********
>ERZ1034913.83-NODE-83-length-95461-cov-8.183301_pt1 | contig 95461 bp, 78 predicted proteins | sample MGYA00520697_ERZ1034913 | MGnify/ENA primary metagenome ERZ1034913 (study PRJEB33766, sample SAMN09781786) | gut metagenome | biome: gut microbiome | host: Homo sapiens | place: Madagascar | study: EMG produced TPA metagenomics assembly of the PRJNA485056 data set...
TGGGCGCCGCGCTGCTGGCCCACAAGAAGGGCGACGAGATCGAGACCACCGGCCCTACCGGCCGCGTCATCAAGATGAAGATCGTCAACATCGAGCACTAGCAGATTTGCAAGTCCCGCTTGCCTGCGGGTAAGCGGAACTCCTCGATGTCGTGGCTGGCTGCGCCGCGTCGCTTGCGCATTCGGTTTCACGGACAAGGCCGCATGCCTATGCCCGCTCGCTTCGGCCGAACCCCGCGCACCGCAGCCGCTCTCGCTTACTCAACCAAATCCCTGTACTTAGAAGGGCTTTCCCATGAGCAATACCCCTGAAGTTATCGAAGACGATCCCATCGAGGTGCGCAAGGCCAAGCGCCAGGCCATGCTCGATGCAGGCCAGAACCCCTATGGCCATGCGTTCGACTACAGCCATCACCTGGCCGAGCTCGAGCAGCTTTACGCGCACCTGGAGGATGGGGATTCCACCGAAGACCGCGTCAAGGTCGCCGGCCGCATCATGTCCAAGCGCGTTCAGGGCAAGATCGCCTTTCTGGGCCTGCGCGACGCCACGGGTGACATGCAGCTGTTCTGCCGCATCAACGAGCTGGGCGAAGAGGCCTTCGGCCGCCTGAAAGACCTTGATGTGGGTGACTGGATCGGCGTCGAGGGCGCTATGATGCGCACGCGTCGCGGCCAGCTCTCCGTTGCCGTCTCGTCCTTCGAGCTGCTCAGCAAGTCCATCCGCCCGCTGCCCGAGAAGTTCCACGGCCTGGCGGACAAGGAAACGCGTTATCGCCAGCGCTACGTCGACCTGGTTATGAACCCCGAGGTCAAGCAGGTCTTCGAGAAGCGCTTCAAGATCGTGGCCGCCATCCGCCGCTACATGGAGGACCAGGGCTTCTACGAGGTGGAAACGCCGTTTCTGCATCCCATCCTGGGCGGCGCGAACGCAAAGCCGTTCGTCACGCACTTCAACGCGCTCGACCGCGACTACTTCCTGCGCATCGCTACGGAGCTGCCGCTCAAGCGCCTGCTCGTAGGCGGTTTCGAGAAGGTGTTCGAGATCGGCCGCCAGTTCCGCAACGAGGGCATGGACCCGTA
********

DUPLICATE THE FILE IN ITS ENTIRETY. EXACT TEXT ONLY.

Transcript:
>ERZ1034913.83-NODE-83-length-95461-cov-8.183301_pt1 | contig 95461 bp, 78 predicted proteins | sample MGYA00520697_ERZ1034913 | MGnify/ENA primary metagenome ERZ1034913 (study PRJEB33766, sample SAMN09781786) | gut metagenome | biome: gut microbiome | host: Homo sapiens | place: Madagascar | study: EMG produced TPA metagenomics assembly of the PRJNA485056 data set...
TGGGCGCCGCGCTGCTGGCCCACAAGAAGGGCGACGAGATCGAGACCACCGGCCCTACCGGCCGCGTCATCAAGATGAAGATCGTCAACATCGAGCACTAGCAGATTTGCAAGTCCCGCTTGCCTGCGGGTAAGCGGAACTCCTCGATGTCGTGGCTGGCTGCGCCGCGTCGCTTGCGCATTCGGTTTCACGGACAAGGCCGCATGCCTATGCCCGCTCGCTTCGGCCGAACCCCGCGCACCGCAGCCGCTCTCGCTTACTCAACCAAATCCCTGTACTTAGAAGGGCTTTCCCATGAGCAATACCCCTGAAGTTATCGAAGACGATCCCATCGAGGTGCGCAAGGCCAAGCGCCAGGCCATGCTCGATGCAGGCCAGAACCCCTATGGCCATGCGTTCGACTACAGCCATCACCTGGCCGAGCTCGAGCAGCTTTACGCGCACCTGGAGGATGGGGATTCCACCGAAGACCGCGTCAAGGTCGCCGGCCGCATCATGTCCAAGCGCGTTCAGGGCAAGATCGCCTTTCTGGGCCTGCGCGACGCCACGGGTGACATGCAGCTGTTCTGCCGCATCAACGAGCTGGGCGAAGAGGCCTTCGGCCGCCTGAAAGACCTTGATGTGGGTGACTGGATCGGCGTCGAGGGCGCTATGATGCGCACGCGTCGCGGCCAGCTCTCCGTTGCCGTCTCGTCCTTCGAGCTGCTCAGCAAGTCCATCCGCCCGCTGCCCGAGAAGTTCCACGGCCTGGCGGACAAGGAAACGCGTTATCGCCAGCGCTACGTCGACCTGGTTATGAACCCCGAGGTCAAGCAGGTCTTCGAGAAGCGCTTCAAGATCGTGGCCGCCATCCGCCGCTACATGGAGGACCAGGGCTTCTACGAGGTGGAAACGCCGTTTCTGCATCCCATCCTGGGCGGCGCGAACGCAAAGCCGTTCGTCACGCACTTCAACGCGCTCGACCGCGACTACTTCCTGCGCATCGCTACGGAGCTGCCGCTCAAGCGCCTGCTCGTAGGCGGTTTCGAGAAGGTGTTCGAGATCGGCCGCCAGTTCCGCAACGAGGGCATGGACCCGTA